The Columbia River littoral cell shoreline prograded for centuries before human intervention altered the processes that influence change along the coast. Prior to human intervention, the littoral cell coast featured slow, steady progradation. However, following the installation of dams on the Columbia River and jetties at the Grays Harbor and Columbia River estuaries, shoreline change occurred much more rapidly. Coastal change over the past century has been quite dramatic, developing new landforms as sediment accumulated (e.g., Ocean Shores, Fort Canby) while at the same time eliminating public infrastructure and private property in rapidly eroding areas (e.g., North Cove).
To develop a detailed understanding of how the shoreline has changed in the littoral cell required the recovery of historical data from a variety of sources. The primary tool used to link the variety of data sets is geographic information system (GIS) software. Using GIS, it is possible to generate historic shoreline data in a common coordinate system, available for quantitative analysis. The Southwest Washington Coastal Erosion Study is currently generating digital shorelines from a variety of sources, including National Ocean Service Topographic Sheets (NOS T-sheets), aerial photography, and field surveys. This data provides a foundation for documenting and understanding shoreline changes which have occurred over the past 130 years. The knowledge gained through this investigation is one component of predictive models that are being used to forecast future coastal conditions.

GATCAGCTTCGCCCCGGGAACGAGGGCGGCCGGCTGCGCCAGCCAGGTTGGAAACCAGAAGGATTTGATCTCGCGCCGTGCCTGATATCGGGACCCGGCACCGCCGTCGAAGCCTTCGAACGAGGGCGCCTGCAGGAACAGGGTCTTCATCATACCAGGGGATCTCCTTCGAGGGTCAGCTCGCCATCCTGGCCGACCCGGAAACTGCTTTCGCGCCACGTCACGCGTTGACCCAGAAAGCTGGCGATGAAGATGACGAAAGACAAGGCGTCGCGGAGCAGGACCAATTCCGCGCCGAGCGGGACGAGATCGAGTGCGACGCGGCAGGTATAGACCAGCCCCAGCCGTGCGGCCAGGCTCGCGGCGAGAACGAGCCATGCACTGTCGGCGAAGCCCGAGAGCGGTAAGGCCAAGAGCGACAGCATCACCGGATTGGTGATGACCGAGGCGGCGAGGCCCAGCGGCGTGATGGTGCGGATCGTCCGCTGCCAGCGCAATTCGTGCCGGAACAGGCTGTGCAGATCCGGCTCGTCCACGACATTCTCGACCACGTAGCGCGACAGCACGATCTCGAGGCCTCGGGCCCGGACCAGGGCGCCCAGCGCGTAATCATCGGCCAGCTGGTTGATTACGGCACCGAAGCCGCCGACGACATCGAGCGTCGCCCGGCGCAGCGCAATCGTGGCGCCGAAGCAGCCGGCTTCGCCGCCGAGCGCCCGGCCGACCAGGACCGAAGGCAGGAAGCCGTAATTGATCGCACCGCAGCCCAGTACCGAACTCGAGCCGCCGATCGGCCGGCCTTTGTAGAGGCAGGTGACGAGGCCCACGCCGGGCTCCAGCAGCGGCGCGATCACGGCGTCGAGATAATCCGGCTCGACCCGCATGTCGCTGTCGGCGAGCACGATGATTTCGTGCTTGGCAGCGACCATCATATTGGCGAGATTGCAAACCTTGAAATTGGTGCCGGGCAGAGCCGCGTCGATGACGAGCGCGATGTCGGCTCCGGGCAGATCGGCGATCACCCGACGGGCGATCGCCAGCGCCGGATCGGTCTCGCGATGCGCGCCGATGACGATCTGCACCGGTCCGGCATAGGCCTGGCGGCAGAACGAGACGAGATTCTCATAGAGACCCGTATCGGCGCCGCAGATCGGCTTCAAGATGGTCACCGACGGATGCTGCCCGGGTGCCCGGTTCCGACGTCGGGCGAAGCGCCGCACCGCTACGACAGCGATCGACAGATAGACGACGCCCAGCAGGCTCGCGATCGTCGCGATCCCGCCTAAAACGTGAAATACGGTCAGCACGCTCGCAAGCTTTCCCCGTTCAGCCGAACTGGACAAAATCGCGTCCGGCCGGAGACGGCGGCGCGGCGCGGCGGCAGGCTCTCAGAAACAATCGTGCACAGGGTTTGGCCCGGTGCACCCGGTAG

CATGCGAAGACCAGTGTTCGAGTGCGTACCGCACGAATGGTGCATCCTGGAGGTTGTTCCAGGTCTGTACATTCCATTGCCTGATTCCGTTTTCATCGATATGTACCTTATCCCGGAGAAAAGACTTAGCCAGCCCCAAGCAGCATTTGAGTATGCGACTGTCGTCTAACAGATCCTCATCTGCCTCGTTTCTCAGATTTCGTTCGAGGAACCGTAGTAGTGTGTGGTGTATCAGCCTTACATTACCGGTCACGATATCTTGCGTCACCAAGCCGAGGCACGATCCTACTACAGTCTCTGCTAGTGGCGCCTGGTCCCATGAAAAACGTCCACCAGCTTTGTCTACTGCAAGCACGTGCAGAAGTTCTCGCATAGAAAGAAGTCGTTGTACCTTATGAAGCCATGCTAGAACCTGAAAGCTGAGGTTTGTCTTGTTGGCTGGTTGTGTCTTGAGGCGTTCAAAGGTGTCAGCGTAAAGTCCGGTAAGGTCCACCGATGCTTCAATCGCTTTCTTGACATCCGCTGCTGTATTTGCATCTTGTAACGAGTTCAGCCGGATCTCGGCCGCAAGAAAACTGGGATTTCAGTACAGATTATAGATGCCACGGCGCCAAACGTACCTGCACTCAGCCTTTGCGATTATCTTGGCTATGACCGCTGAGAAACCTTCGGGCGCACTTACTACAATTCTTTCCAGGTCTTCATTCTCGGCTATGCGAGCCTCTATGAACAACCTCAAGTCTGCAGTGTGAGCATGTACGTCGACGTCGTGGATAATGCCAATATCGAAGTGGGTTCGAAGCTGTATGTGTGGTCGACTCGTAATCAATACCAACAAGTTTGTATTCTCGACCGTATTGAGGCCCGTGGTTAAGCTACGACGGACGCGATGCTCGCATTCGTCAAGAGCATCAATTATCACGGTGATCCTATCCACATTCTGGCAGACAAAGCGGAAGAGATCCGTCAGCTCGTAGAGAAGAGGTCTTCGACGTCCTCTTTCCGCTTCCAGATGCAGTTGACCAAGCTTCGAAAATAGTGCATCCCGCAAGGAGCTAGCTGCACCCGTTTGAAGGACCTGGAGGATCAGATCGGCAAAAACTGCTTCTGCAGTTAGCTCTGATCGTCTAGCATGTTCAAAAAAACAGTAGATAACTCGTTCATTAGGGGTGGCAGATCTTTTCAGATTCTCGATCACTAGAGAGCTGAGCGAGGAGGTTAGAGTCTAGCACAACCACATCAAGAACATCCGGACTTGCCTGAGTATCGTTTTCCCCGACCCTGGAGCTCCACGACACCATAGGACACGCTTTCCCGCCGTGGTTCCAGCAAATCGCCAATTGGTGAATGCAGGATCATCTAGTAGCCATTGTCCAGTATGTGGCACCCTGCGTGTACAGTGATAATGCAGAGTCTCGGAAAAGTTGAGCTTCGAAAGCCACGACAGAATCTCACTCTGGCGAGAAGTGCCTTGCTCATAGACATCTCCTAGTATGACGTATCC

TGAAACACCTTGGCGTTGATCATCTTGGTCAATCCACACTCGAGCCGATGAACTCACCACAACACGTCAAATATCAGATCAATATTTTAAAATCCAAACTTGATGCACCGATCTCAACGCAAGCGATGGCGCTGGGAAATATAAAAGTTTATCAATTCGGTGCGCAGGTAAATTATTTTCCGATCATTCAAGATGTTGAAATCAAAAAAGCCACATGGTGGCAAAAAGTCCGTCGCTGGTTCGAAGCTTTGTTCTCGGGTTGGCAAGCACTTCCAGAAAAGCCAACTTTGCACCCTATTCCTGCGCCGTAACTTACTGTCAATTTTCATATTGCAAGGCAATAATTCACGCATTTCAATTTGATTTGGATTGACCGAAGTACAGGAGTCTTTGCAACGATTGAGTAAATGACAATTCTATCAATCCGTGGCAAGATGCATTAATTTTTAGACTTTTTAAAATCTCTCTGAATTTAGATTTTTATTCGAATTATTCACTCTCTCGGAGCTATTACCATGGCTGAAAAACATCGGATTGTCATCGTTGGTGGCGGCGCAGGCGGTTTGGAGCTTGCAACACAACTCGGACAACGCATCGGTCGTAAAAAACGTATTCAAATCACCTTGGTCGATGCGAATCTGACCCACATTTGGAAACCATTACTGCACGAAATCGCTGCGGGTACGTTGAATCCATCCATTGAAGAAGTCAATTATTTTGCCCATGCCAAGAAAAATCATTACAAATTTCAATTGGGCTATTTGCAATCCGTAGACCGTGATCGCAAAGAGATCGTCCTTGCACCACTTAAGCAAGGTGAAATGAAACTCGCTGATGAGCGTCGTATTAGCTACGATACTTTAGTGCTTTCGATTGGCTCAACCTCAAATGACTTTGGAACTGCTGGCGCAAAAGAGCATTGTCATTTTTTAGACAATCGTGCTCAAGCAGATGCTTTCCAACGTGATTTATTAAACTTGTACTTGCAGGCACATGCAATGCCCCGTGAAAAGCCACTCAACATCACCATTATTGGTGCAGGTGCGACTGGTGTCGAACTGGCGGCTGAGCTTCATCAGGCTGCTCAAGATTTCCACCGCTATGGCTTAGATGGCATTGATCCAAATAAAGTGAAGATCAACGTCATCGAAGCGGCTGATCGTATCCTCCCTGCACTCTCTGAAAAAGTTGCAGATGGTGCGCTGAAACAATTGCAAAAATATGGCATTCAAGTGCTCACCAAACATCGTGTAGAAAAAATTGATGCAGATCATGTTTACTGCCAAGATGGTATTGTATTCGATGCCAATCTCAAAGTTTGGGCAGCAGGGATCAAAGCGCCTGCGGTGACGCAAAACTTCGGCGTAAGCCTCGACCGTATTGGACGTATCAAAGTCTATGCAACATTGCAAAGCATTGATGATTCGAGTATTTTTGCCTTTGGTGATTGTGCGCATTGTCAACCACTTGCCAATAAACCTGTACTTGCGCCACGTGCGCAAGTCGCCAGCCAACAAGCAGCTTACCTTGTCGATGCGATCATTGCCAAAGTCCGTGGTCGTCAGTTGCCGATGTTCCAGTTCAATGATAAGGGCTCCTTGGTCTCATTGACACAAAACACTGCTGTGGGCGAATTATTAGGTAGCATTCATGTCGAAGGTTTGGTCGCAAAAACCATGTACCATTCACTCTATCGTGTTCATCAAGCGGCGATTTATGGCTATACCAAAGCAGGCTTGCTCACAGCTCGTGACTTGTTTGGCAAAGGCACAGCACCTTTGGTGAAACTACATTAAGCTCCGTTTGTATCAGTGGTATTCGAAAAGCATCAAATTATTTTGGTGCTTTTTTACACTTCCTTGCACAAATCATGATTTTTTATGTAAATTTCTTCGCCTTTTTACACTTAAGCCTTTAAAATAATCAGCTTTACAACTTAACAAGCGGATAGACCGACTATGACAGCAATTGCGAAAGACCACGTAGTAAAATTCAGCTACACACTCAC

Currently, historical shoreline positions of the littoral cell have been generated using NOS T-sheets from 1870s, 1920s, and 1950s. Aerial photography has been used to generate at least one shoreline per decade since the 1940s. In addition to the regional shoreline data sets described above, local shoreline coverages have been generated in actively eroding areas and at the request of the Washington State Parks & Recreation Commission (e.g., Ocean Shores, Damon Point, Fort Canby). Check the Study data page to review a complete inventory of shoreline data sets. A description of the technique used to convert paper maps to digital files can be viewed in the National Ocean Service Topographic Sheets section of this website, and deriving digital shorelines from aerial photography can be found here.
Select a sub-cell from the list below to view regional shoreline change patterns between 1870 and 1999.
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